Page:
The Potential of m/eHealth to Improve Systems, Care, and Gender Relations

Elizabeth Romanoff Silva

USAID ASSIST Project/WI-HER

“Every system is perfectly designed to achieve exactly the results it achieves.” USAID Applying Science to Strengthen and Improve Systems (ASSIST) Deputy Director Kathleen Hill shared this quote from Deming with an audience of more than 40 leading experts in technology, health care, and international development that gathered on January 31st in Washington, D.C. for an m/eHealth Health System Strengthening technical working group meeting. The Bridging the Gaps: Leveraging m/eHealth to Achieve Strong Health Systems and High Quality Care in Low-Resource Settings technical meeting considered a working framework developed by the USAID ASSIST project and discussed how m/eHealth solutions can bridge common quality and systems gaps in low-resource settings to augment system strengthening and quality improvement efforts to achieve better health outcomes.

The four domains of a working mHealth framework

Allison Foster and Kathleen Hill of the USAID ASSIST project developed this framework highlighting the four domains of a working mHealth HSS/QI framework.

As a gender specialist working for WI-HER LLC on the ASSIST project, my interest in m/eHealth is twofold: first, I am examining how technology can be leveraged to transform traditional gender norms to improve health outcomes for women, men, girls and boys. My second interest is in mitigating the negative impact that m/eHealth interventions can potentially have on gender relations. One of the biggest takeaways from the meeting for me was the idea that technology is often developed and packaged as a solution before the problem and its root cause are defined. There can be a lack of discussion and consensus about what the problem is, what response is required to solve the problem and close the gap, and to what extent m/e technology can aid in that. It’s important that the technology solutions benefit the women, men, newborns and children they are meant to serve.

An example of this is the push in recent years to target women through mHealth interventions, sometimes without sufficiently analyzing whether the problem warrants a response which includes an mHealth solution focused on women exclusively. If the problem identified, for example, is that neonatal mortality is very high, and it is observed that very few mothers in the community receive antenatal care (ANC) or deliver with skilled providers, an mHealth project might provide mobile phones to pregnant women and girls and send targeted SMS messages to tell them about the importance of ANC, to remind them to schedule ANC appointments and to deliver with a skilled provider. The reasoning behind this makes sense: mothers who do not receive high-quality ANC and childbirth care are more likely, along with their newborns, to suffer serious consequences of childbirth complications such as pre-eclampsia. But if one of the root causes of pregnant women not attending ANC visits is because the power and decision-making dynamics in households limit women’s and girls’ ability to make health-related decisions, and male partners do not appreciate the value and therefore do not want their partners to attend ANC visits, then the mHealth intervention would not be as effective as it could be. In some cases the receipt of text instruction that challenges the male’s authority in the home, may even put the female at risk.  A more appropriate solution which utilizes mHealth would be to design an intervention which, in addition to reaching out to pregnant women, sends messages to male partners about the importance of ANC and appointment reminders for their partners after they have had participated in education and counseling sessions with female partners. This gender-sensitive mHealth intervention would be more likely to lead to increased use of ANC services and skilled delivery care by pregnant women and hence to contribute to improved outcomes for mothers and newborns if the quality of care is high.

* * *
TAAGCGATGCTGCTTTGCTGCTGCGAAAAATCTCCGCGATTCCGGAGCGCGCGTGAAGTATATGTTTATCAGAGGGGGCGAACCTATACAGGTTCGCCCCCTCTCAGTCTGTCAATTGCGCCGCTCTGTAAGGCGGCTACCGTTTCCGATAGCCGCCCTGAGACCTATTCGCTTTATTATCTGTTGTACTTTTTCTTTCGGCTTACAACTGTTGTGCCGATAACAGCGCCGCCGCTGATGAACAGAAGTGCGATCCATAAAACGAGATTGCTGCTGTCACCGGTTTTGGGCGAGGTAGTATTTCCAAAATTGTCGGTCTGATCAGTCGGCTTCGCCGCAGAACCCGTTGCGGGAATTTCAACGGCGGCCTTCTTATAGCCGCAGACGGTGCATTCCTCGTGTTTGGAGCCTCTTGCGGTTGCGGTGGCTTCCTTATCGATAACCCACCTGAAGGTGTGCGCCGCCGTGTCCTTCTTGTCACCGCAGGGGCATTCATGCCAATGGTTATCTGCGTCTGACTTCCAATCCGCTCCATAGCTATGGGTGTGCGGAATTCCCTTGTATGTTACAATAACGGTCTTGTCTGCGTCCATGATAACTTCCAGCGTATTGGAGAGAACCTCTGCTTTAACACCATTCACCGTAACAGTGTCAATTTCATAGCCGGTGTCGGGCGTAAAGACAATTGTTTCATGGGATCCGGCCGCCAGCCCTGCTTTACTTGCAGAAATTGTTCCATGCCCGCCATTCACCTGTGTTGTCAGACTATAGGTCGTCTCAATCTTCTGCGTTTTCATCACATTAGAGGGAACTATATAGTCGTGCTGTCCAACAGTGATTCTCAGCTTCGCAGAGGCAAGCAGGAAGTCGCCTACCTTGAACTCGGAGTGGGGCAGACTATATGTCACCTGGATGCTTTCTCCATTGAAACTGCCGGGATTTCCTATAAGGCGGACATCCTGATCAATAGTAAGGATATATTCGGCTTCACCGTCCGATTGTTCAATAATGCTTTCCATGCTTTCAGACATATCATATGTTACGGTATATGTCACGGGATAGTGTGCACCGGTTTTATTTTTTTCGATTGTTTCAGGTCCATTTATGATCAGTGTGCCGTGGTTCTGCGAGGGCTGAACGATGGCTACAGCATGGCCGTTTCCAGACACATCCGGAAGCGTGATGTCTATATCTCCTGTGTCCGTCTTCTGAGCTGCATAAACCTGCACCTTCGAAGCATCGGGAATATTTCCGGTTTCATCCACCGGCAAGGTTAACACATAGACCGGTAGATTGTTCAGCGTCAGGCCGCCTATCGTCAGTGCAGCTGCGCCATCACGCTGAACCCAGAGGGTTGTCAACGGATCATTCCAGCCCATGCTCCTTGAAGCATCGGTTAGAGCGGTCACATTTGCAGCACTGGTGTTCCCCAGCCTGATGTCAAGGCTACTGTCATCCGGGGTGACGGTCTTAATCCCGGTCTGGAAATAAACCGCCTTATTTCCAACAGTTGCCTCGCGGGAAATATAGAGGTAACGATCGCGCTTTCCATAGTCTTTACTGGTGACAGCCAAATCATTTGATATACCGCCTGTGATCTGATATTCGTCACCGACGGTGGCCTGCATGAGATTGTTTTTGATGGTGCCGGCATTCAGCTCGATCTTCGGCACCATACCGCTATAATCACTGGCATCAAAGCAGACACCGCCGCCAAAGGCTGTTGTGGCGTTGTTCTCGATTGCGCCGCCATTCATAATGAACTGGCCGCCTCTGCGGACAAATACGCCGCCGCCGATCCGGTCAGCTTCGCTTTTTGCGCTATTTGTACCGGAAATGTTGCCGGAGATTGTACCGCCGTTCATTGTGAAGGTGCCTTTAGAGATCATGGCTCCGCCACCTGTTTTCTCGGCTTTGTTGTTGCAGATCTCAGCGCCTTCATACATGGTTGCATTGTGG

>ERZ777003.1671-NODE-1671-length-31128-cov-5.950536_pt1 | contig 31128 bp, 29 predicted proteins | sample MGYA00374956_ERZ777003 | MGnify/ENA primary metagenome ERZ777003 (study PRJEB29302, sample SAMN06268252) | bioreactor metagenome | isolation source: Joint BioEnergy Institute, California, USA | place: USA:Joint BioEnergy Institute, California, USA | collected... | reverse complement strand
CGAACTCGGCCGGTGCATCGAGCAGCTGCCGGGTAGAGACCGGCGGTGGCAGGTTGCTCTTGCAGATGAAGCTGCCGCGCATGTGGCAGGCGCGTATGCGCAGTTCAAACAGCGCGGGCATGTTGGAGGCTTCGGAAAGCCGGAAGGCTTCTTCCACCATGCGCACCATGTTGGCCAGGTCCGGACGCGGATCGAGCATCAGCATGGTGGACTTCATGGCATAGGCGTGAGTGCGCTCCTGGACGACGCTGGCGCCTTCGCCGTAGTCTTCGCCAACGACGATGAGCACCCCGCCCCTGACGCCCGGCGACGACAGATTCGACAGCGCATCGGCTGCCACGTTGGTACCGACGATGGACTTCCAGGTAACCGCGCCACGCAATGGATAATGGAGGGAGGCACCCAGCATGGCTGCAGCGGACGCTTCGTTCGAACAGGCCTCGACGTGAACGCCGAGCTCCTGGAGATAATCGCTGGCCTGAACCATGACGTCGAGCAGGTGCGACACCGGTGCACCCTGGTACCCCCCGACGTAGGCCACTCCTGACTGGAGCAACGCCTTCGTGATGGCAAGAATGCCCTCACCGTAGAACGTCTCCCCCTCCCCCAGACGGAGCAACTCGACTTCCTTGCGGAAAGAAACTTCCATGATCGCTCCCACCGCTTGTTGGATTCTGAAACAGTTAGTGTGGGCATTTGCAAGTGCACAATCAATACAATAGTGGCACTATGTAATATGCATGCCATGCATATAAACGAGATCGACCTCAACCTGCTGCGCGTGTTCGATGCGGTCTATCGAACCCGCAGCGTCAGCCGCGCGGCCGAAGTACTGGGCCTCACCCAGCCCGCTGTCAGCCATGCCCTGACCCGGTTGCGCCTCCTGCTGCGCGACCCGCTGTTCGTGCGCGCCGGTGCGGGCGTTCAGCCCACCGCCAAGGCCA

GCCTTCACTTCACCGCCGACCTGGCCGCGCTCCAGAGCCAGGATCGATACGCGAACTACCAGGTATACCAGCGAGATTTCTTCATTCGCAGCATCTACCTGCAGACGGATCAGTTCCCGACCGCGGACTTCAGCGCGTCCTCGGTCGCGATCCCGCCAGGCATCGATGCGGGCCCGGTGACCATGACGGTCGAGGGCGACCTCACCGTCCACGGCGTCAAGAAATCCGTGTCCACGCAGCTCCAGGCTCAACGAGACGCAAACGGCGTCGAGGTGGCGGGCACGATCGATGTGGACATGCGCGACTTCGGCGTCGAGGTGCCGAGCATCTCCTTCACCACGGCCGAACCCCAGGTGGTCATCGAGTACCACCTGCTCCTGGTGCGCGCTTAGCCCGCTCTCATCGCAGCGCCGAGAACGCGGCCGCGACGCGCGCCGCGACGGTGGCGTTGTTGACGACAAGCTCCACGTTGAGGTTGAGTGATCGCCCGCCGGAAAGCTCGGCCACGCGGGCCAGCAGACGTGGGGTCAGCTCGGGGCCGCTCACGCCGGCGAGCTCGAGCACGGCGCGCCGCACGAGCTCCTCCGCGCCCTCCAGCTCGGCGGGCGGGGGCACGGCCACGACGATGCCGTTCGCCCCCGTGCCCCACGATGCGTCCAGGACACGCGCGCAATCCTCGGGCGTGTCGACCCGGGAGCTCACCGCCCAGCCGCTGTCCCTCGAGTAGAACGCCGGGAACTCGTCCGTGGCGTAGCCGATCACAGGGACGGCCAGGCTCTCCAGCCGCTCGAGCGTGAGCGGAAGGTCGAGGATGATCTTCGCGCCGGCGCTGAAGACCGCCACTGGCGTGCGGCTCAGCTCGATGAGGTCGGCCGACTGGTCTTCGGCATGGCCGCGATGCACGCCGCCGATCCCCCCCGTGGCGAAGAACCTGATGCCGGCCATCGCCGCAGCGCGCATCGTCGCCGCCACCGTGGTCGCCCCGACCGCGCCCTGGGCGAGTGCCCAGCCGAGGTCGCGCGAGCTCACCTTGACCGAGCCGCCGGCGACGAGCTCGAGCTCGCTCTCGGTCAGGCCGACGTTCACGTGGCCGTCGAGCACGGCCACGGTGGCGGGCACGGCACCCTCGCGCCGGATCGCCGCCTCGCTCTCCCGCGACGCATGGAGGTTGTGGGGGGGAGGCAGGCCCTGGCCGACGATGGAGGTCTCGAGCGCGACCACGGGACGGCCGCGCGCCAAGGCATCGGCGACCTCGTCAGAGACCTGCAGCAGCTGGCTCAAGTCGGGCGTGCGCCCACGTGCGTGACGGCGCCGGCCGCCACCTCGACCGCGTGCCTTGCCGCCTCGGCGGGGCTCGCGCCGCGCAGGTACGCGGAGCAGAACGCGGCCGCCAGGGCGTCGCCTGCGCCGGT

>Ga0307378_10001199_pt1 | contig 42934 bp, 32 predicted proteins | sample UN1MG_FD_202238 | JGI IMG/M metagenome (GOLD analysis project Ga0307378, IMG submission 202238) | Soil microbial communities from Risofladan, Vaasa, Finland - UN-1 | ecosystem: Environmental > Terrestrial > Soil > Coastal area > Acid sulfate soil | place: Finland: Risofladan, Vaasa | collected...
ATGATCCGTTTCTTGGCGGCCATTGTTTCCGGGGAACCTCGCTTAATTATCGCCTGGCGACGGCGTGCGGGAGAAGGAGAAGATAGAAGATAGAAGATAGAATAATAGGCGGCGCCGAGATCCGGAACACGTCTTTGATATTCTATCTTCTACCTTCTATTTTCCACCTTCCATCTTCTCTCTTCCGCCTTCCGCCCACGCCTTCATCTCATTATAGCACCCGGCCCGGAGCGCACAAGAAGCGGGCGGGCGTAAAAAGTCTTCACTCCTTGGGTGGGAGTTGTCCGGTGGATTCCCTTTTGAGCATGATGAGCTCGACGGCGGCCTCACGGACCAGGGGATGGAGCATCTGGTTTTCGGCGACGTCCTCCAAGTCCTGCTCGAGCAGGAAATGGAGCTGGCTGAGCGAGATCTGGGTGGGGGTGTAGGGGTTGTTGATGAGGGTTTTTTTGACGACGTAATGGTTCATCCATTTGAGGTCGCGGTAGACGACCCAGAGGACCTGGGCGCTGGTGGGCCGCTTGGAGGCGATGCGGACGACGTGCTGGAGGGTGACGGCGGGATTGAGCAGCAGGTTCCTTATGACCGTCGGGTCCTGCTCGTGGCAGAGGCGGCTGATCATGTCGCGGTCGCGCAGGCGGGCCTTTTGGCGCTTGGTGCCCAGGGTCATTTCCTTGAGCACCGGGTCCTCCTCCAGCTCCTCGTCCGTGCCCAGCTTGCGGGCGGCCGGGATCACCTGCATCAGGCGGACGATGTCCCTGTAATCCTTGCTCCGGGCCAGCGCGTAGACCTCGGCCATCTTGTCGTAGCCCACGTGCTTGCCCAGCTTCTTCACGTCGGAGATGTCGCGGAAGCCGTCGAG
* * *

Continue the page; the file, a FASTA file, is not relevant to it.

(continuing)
The “Bridging the Gaps” meeting highlighted the importance of leveraging m/eHealth solutions as part of broader health system strengthening and QI efforts to achieve better health outcomes for women, men, newborns and children. Specifically, experts in the field discussed strategies for leveraging m/eHealth to strengthen essential health system functions related to service delivery and real time care, workforce, commodities and supply chain, and data and information systems in low-resource settings and identified many areas for participant collaboration. The meeting offered a very useful platform for collaboration and learning and the expectation is that m/eHealth HSS/QI technical working meetings such as this will continue in the future.

The Bridging the Gaps: Leveraging m/eHealth to Achieve Strong Health Systems and High Quality Care in Low-Resource Settings technical meeting was jointly organized by the USAID Applying Science to Strengthen and Improve Systems (ASSIST) Project managed by University Research Co., LLC (URC) with support from  the U.S. Agency for International Development (USAID)  Office of Health Systems. For more information about USAID ASSIST’s work to leverage technology to improve systems, please contact Allison Foster at afoster@urc-chs.com.

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